More cities could be forced to restrict the movement of the most polluting vehicles in new air quality plans being redrafted by the Government.
The Department for Environment, Food and Rural Affairs (Defra) was ordered to rethink its approach for the second time in 18 months last month (November) – after the High Court deemed its emissions modelling ‘too optimistic’.
The ruling followed a legal challenge by the environmental law firm Client Earth which claimed Defra had taken ‘minimum’ steps in order to comply with the EU directive on nitrogen dioxide emissions (NOx).
The judge, Justice Garnham, suggested it was “remarkable” that the Government had based its revised plan around emissions modelling which did not take into account emerging data for real-world testing of Euro 6 vehicles.
A Cabinet briefing document dated October 2015 shows that the Government was aware of the research into Euro 6 emissions before the plan was published but, instead, chose to base its assumptions around what was fast becoming out-dated data.
Garnham said if Defra had built its 2020 emissions forecast on “higher, more realistic, assumptions”, then the number of clean air zones it would have needed to set up would have increased “substantially”.
Defra’s original air quality plan mandated clean air zones for five cities outside of London – Birmingham, Derby, Leeds, Nottingham and Southampton. Proposals for an ultra-low emission zone in London are decided by the mayor’s office and the Greater London Authority (GLA).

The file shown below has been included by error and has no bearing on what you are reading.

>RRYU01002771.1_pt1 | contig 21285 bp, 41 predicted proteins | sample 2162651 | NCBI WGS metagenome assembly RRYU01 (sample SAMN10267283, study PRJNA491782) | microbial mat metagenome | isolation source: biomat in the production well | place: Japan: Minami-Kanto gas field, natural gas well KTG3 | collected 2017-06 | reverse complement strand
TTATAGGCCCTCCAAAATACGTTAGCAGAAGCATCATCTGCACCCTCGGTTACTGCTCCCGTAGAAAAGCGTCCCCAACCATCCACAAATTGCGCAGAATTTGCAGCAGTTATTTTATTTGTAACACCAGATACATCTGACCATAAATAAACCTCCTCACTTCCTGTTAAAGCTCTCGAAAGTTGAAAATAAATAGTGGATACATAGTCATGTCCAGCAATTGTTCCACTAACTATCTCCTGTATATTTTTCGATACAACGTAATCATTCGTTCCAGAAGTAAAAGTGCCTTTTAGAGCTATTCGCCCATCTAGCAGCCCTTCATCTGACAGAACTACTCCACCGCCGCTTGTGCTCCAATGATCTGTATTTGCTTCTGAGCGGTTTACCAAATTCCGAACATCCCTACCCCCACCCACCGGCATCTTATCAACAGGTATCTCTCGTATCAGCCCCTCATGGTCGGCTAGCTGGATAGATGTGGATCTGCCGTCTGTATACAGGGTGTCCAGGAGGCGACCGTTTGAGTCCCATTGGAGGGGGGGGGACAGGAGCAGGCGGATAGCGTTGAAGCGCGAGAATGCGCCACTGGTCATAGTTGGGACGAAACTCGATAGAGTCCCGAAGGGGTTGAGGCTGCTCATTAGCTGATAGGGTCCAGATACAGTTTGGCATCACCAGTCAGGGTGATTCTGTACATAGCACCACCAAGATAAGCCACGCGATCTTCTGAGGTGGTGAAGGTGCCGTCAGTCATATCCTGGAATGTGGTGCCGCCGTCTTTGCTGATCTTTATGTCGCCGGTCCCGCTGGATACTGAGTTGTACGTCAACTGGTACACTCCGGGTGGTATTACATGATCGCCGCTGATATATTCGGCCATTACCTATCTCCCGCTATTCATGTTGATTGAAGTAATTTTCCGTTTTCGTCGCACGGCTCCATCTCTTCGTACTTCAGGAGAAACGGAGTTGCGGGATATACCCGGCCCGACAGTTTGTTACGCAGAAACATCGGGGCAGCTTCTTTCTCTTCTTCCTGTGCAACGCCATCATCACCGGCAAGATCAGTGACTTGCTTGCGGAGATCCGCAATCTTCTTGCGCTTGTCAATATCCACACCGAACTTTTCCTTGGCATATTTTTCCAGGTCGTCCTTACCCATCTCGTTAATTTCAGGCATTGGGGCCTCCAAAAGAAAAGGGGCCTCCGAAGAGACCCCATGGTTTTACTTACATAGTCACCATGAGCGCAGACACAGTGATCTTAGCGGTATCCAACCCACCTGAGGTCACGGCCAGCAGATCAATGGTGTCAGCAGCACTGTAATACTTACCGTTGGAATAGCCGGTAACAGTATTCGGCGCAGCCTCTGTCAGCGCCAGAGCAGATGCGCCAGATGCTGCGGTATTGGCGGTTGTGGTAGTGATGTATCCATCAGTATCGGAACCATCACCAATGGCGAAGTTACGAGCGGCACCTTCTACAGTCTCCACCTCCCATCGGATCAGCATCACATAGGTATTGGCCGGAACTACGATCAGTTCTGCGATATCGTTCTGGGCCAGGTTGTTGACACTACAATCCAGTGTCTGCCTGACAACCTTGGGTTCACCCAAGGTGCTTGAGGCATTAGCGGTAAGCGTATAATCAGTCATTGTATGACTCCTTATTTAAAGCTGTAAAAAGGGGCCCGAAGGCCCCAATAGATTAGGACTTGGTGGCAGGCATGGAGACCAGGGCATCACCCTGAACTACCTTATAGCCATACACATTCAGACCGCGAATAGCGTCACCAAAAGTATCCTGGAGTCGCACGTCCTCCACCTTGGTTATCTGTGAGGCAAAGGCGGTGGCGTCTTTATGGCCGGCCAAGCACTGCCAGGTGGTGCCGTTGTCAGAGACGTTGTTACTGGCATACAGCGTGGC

The Government’s plan gave councils powers to introduce charges for HGVs, buses and taxis where there is a clearly defined problem. Leeds and Birmingham’s clean air zones also included charges for vans.
Catriona Henderson, deputy head of the Government’s joint air quality unit, said they were “considering all the options”.
But, she told delegates at the recent Fleet Hero Conference, organised by the Energy Saving Trust, that there was “a good chance that the new air quality plan will involve clean air zones for more cities”.
Defra has until April 24, 2017, in which to produce a draft Air Quality Plan, which will then go out for consultation. It must be adopted by July 31, 2017.